Sometimes, against my better judgment, I’ll type some rankling concern into Google. “Sleeping hip pain?” “Sad always on Wednesday?” “Laptop way too hot?” Most of the time, autofill assures me that a chorus of other users have shared this predicament; it is neither unfixable nor unique. But for the occasional search, even an algorithmic process as vast and powerful as autofill can’t predict how my question should resolve itself. Worse than a WebMD cancer diagnosis or the graphic advice in an obscure Reddit thread is an endless list of results that don’t quite see what I’m getting at. In “Ask Me Again,” her debut novel, Clare Sestanovich dwells in that ambiguity, seeking community in shared questions that may not have answers.

“Ask Me Again” opens with a morbid meet-cute: Eva, a middle-class Brooklyn high school student, encounters Jamie, a wealthy Manhattan private schoolboy, at a hospital where she is visiting her grandmother and he his alcoholic brother (illness and death trample over class lines). Eva’s grandmother, Adele, has just attempted suicide. Though Adele has been devoutly Catholic her whole life, she is now widowed, incontinent and alone: God has betrayed her. The doctors try to explain away her misery with brain tangles or plaque, but Adele insists that “she was not confused – she was furious.”

The void awaiting Adele at the end of her life becomes the engine of Eva and Jamie’s friendship and their search to determine what their lives are really all about. In the nascent days of friendship, which can feel like falling in love, Eva and Jamie develop a fascination with trees: “Crown shyness,” Jamie explains to Eva, is when trees “grow and grow and then, just when they’re about to converge, they stop.” Eva and Jamie keep in touch over the ensuing years – sometimes intensely, sometimes more distantly – their friendship occasionally bending toward romance (“We’ve both at least considered the possibility of seeing each other naked,” Jamie observes to Eva when they’re seniors in high school) but never quite crossing over. Their friendship inclines more toward existential conversation than physical desire as they join different institutions that sometimes pass for community: Eva attends a prestigious university and falls in love with an aspiring politician, while Jamie joins an Occupy Wall Street-like encampment before devoting himself to a church. (Sestanovich frequently writes about modern phenomena like Occupy without ever naming them, a common technique among contemporary novelists.)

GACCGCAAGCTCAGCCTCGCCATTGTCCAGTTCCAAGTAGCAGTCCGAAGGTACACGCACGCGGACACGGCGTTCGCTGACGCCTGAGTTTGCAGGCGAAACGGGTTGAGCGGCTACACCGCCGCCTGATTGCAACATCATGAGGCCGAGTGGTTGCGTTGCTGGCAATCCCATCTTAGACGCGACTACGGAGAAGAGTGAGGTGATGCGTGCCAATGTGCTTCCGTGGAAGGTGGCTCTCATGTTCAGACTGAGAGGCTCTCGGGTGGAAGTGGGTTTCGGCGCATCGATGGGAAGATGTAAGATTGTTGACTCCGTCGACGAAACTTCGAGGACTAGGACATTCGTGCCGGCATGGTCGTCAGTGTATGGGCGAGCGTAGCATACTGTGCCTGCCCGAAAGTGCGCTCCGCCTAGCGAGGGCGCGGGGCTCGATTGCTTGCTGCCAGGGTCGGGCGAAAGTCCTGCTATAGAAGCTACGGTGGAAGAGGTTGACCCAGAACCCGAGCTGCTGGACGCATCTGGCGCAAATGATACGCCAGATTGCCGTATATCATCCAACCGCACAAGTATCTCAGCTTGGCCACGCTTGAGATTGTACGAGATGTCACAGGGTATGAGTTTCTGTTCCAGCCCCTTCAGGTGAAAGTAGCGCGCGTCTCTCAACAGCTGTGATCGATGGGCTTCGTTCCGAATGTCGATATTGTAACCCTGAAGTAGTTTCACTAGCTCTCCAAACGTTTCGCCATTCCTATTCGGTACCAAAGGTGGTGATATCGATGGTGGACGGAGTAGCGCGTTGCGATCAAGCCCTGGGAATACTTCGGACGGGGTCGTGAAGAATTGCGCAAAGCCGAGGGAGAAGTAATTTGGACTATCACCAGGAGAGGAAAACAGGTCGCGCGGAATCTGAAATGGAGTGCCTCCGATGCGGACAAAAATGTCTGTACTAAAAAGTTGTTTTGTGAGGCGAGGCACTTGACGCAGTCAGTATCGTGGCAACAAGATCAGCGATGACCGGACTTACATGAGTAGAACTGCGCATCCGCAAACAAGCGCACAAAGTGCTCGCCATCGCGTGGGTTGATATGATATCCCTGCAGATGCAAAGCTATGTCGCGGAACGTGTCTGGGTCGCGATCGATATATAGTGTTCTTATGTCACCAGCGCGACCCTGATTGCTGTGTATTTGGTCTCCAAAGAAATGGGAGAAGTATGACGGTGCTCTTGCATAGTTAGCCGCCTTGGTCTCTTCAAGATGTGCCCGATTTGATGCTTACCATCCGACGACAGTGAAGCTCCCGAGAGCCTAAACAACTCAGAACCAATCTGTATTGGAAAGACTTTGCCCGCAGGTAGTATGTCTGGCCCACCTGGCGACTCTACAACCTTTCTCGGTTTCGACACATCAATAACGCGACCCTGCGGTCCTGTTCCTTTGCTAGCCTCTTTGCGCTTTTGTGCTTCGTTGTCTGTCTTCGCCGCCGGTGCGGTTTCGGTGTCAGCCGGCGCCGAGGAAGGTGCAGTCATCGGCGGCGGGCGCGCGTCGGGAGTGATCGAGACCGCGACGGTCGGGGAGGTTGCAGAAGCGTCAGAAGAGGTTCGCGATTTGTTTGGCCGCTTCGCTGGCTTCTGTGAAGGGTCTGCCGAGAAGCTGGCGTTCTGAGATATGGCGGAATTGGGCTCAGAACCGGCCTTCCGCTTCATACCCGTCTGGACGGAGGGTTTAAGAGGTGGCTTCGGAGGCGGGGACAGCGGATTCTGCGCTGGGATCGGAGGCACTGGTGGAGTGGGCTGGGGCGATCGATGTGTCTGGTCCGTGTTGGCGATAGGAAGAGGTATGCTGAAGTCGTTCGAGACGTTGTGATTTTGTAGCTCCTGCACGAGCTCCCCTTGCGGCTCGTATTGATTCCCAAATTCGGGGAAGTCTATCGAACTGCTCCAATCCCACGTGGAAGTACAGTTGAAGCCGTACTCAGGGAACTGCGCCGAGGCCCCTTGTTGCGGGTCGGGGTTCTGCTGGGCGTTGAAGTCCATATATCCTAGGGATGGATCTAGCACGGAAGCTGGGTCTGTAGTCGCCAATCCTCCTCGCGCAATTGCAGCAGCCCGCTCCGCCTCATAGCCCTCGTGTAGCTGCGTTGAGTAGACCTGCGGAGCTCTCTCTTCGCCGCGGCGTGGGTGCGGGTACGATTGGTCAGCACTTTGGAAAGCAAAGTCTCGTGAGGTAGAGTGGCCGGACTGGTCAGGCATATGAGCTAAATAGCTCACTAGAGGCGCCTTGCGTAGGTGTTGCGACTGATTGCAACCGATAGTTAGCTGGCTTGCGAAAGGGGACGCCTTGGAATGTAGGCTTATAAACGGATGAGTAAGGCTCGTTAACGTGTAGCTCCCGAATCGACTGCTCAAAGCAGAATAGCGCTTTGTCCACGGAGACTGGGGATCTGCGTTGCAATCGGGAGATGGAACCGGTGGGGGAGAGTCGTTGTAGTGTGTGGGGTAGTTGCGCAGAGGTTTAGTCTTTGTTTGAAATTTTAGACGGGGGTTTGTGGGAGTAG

How do you find meaning in modern life?, Sestanovich asks. Can love materialize from the e-commerce interfaces of dating apps? Do virtual sermons still get the message across? Her chapters are titled with similar queries that might sound rhetorical but are in fact quite profound: “What’s it worth?” “What do you mean?” “Is that all?” Sestanovich, an editor at the Drift whose fiction has been published in the New Yorker, is also the author of “Objects of Desire” (2021), a stunning collection of short stories that features mostly young, female protagonists grappling with what it is they actually want. (In the title story, one listless woman’s ex-boyfriend has just been elected to Congress, and, like Eva, she is envious, if skeptical, of the politician’s capacity to hold a clearly outlined ideology.) In “Ask Me Again,” Sestanovich shakes the Magic 8 Ball over and over, probing for answers but finding more questions.